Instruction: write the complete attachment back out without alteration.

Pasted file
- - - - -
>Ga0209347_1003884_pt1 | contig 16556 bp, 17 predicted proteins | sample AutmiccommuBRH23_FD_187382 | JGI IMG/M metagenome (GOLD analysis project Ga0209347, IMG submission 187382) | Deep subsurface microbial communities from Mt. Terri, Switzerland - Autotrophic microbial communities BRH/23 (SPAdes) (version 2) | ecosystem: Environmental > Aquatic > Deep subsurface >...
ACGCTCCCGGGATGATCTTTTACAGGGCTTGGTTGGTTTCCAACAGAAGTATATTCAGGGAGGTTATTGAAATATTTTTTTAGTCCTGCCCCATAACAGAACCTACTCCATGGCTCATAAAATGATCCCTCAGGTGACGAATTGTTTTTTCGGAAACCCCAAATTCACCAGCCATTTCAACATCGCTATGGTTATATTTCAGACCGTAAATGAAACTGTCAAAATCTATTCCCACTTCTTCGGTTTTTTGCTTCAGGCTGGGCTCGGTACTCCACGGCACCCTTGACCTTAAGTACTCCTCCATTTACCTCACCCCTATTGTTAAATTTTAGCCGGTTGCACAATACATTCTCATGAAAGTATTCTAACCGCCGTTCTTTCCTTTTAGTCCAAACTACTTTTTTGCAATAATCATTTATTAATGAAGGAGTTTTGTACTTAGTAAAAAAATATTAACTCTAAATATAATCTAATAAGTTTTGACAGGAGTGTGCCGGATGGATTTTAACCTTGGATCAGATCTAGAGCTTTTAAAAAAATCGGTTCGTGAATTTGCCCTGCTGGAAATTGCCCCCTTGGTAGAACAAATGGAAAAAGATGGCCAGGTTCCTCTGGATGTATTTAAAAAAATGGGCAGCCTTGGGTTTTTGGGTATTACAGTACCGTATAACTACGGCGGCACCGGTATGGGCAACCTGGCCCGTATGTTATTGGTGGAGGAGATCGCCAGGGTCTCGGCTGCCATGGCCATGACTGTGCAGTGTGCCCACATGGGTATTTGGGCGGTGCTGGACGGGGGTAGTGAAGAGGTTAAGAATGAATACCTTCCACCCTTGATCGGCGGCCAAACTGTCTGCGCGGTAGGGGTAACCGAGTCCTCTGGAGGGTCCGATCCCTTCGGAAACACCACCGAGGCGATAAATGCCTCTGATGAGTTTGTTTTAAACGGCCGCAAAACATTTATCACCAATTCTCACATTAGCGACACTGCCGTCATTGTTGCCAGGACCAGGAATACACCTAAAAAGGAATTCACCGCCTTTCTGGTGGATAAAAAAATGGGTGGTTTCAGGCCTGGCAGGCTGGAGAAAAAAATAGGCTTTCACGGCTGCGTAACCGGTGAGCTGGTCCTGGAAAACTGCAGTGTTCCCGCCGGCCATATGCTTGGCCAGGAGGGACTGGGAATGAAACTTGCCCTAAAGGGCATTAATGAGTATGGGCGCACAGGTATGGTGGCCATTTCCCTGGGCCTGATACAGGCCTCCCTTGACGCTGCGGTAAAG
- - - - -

>Ga0209347_1003884_pt1 | contig 16556 bp, 17 predicted proteins | sample AutmiccommuBRH23_FD_187382 | JGI IMG/M metagenome (GOLD analysis project Ga0209347, IMG submission 187382) | Deep subsurface microbial communities from Mt. Terri, Switzerland - Autotrophic microbial communities BRH/23 (SPAdes) (version 2) | ecosystem: Environmental > Aquatic > Deep subsurface >...
ACGCTCCCGGGATGATCTTTTACAGGGCTTGGTTGGTTTCCAACAGAAGTATATTCAGGGAGGTTATTGAAATATTTTTTTAGTCCTGCCCCATAACAGAACCTACTCCATGGCTCATAAAATGATCCCTCAGGTGACGAATTGTTTTTTCGGAAACCCCAAATTCACCAGCCATTTCAACATCGCTATGGTTATATTTCAGACCGTAAATGAAACTGTCAAAATCTATTCCCACTTCTTCGGTTTTTTGCTTCAGGCTGGGCTCGGTACTCCACGGCACCCTTGACCTTAAGTACTCCTCCATTTACCTCACCCCTATTGTTAAATTTTAGCCGGTTGCACAATACATTCTCATGAAAGTATTCTAACCGCCGTTCTTTCCTTTTAGTCCAAACTACTTTTTTGCAATAATCATTTATTAATGAAGGAGTTTTGTACTTAGTAAAAAAATATTAACTCTAAATATAATCTAATAAGTTTTGACAGGAGTGTGCCGGATGGATTTTAACCTTGGATCAGATCTAGAGCTTTTAAAAAAATCGGTTCGTGAATTTGCCCTGCTGGAAATTGCCCCCTTGGTAGAACAAATGGAAAAAGATGGCCAGGTTCCTCTGGATGTATTTAAAAAAATGGGCAGCCTTGGGTTTTTGGGTATTACAGTACCGTATAACTACGGCGGCACCGGTATGGGCAACCTGGCCCGTATGTTATTGGTGGAGGAGATCGCCAGGGTCTCGGCTGCCATGGCCATGACTGTGCAGTGTGCCCACATGGGTATTTGGGCGGTGCTGGACGGGGGTAGTGAAGAGGTTAAGAATGAATACCTTCCACCCTTGATCGGCGGCCAAACTGTCTGCGCGGTAGGGGTAACCGAGTCCTCTGGAGGGTCCGATCCCTTCGGAAACACCACCGAGGCGATAAATGCCTCTGATGAGTTTGTTTTAAACGGCCGCAAAACATTTATCACCAATTCTCACATTAGCGACACTGCCGTCATTGTTGCCAGGACCAGGAATACACCTAAAAAGGAATTCACCGCCTTTCTGGTGGATAAAAAAATGGGTGGTTTCAGGCCTGGCAGGCTGGAGAAAAAAATAGGCTTTCACGGCTGCGTAACCGGTGAGCTGGTCCTGGAAAACTGCAGTGTTCCCGCCGGCCATATGCTTGGCCAGGAGGGACTGGGAATGAAACTTGCCCTAAAGGGCATTAATGAGTATGGGCGCACAGGTATGGTGGCCATTTCCCTGGGCCTGATACAGGCCTCCCTTGACGCTGCGGTAAAG